Cautious Iran not ruling out talks with ‘Satin’ but in no hurry
Iran, reeling from international sanctions over its nuclear programme and facing four more years with Barack Obama as leader of arch-enemy the United States, does not rule out direct talks with Washington but says they will not come overnight.
Obama's re-election drew an ambiguous response from President Mahmoud Ahmadinejad, who dismissed the US elections as a "battleground for the capitalists," at a forum on democracy in Indonesia.
Without directly commenting on Obama's victory, he lambasted democracy in the West as having "turned into the rule of a minority over the majority."
But behind the flamboyant rhetoric, senior regime figures have expressed cautious signs of interest in the election of Obama, who four years ago famously "extended his hand" to Tehran and may be preparing to do so again.
An influential cleric among the ruling conservatives, judiciary chief Ayatollah Sadeq Larijani, did not rule out Tehran and Washington coming "to the negotiating table" one day but warned it would not happen "overnight."
Larijani said on Wednesday that "relations with the United States are not simple."
The United States, which Tehran dubs the "Great Satan," severed diplomatic relations with Iran after the 1979 takeover of the US embassy in Tehran, and the two have been in a tense stand-off ever since.
"Four years ago, Obama was elected on a platform for change and said he was extending his hand for cooperation with Iran, but he acted otherwise and unprecedented sanctions were imposed," Larijani said.
Obama has rallied US allies against Iran, toughening sanctions, with Tehran's oil exports and access to world financial systems being key targets.
The United States and other world powers, including Tehran's arch-enemy Israel, accuse Iran of using its nuclear programme to mask a drive for atomic weapons. Tehran denies that, saying it is for purely peaceful purposes.
The last offer called for Iran to cease enriching uranium to purities of 20 percent -- technically not far from the 90 percent needed for a nuclear weapon.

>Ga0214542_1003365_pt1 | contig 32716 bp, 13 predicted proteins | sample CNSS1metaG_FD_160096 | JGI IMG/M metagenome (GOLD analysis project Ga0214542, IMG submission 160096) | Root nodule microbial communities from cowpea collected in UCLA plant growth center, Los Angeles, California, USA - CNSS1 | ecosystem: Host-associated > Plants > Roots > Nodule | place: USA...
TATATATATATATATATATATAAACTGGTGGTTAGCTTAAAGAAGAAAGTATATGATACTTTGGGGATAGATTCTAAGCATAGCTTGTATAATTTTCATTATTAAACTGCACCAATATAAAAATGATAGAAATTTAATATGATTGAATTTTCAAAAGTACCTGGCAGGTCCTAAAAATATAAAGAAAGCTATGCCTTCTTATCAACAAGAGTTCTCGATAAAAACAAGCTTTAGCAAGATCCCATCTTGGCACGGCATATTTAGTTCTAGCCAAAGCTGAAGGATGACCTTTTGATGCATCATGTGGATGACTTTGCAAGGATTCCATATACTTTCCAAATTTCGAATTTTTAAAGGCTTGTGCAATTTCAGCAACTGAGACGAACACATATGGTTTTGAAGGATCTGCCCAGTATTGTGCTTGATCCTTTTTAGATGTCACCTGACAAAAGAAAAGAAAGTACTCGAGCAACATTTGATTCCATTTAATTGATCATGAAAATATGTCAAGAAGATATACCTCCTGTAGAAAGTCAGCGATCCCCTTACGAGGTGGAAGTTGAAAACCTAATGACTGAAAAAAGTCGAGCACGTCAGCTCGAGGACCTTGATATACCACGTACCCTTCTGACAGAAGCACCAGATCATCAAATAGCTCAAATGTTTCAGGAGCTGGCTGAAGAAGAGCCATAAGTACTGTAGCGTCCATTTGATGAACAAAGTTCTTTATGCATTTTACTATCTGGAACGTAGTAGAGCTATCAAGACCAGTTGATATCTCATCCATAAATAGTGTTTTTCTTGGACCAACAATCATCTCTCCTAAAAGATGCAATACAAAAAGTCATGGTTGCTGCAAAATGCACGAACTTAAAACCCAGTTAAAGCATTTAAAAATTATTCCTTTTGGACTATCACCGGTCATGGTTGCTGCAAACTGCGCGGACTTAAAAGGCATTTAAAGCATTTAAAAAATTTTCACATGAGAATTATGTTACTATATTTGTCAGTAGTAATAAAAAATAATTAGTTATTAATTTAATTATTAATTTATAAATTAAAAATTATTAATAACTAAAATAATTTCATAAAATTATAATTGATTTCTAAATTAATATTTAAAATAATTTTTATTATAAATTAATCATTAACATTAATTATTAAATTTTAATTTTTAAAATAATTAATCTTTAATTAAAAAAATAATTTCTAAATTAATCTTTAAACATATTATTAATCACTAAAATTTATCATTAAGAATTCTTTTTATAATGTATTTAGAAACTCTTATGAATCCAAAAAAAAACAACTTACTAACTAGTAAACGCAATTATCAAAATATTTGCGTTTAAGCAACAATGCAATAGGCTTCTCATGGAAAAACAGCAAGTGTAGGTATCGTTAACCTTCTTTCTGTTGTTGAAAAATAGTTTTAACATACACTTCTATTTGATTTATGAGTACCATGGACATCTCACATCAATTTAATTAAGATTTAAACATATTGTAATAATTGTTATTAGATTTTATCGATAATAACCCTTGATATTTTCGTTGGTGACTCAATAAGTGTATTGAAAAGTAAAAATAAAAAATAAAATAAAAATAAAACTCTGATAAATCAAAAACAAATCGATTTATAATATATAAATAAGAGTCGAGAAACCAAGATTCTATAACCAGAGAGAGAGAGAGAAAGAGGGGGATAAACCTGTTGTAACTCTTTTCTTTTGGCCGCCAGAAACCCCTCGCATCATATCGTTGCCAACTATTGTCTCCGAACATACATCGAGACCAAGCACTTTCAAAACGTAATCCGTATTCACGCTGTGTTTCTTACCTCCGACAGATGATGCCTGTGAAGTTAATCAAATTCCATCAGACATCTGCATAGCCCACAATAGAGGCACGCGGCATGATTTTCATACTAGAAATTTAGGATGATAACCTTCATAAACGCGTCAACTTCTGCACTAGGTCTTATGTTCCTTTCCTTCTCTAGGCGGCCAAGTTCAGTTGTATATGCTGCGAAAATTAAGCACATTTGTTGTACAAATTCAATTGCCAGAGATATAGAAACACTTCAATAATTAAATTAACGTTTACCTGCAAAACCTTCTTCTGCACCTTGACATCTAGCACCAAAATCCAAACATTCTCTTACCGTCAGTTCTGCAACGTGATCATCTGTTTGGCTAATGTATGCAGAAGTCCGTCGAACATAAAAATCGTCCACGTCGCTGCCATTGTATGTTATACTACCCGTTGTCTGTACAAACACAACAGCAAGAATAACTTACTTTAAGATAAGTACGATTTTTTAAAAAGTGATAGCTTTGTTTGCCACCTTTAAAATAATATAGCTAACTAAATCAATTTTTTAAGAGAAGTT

It also wanted Iran to close its Fordo enrichment facility and to export existing stockpiles of 20-percent purity uranium.
Iran rejected that, saying it did not offer sufficient relief from sanctions that have begun to cause real economic problems.
Larijani's brother and international affairs adviser, Mohammad Javad Larijani, reiterated that negotiating with Washington "is not taboo," but any decision to renew contact "is a prerogative of the supreme leader."
"If the interest of the regime requires it, we are prepared to negotiate with the Satan in the pits of hell," he said on Wednesday.
A Western ambassador in Tehran said the regime "gives the impression of being willing to be more realistic in its negotiations with major powers, providing they offer it an honourable way out of the crisis."
This could include, according to many Western diplomats in Iran, the revival of bilateral contact with the United States.
Another European ambassador said "both sides have shown some interest (in such a revival), but the question is what the Iranians are going to ask for, and if Washington is willing to give it."
In recent months, Washington has repeatedly expressed readiness for direct talks with Iran. Tehran has declined, saying its conditions were not met.
Foreign ministry spokesman Ramin Mehmanparast has said Iran "respects the vote of the American people."
But "the wall of mistrust can only be reduced if the US government respects the will and the rights of the Iranian people and changes its past mistaken policies."
The second European ambassador sees hope nonetheless.
"Whether it's nuclear talks or a possible resumption of dialogue with Washington, the Iranians are insisting on what they call the recognition of their rights as well as mutual respect," he said.
"The wording is vague enough to allow solutions if both parties are open to it," he added. "The re-election of Obama in any case opens a window of a few weeks or months to overcome the crisis."
As it stands, a new round of talks between Iran and six world powers, the first since June, is expected by the end of the year, or in early 2013, analysts say.
Mark Fitzpatrick, nuclear expert at the International Institute for Strategic Studies in London, said "it's pretty clear that the United States and its European allies are gearing up to try again for diplomatic engagement.
"But the question is, what will be on the table? Iran won't be making concessions unless it gets some form of sanctions relief," he said.
As put by Mark Hibbs, at the Carnegie Endowment for International Peace, "there is reason for some optimism, but it is guarded optimism because in the final analysis it depends on whether Iran will 'play.' If they won't, all bets are off."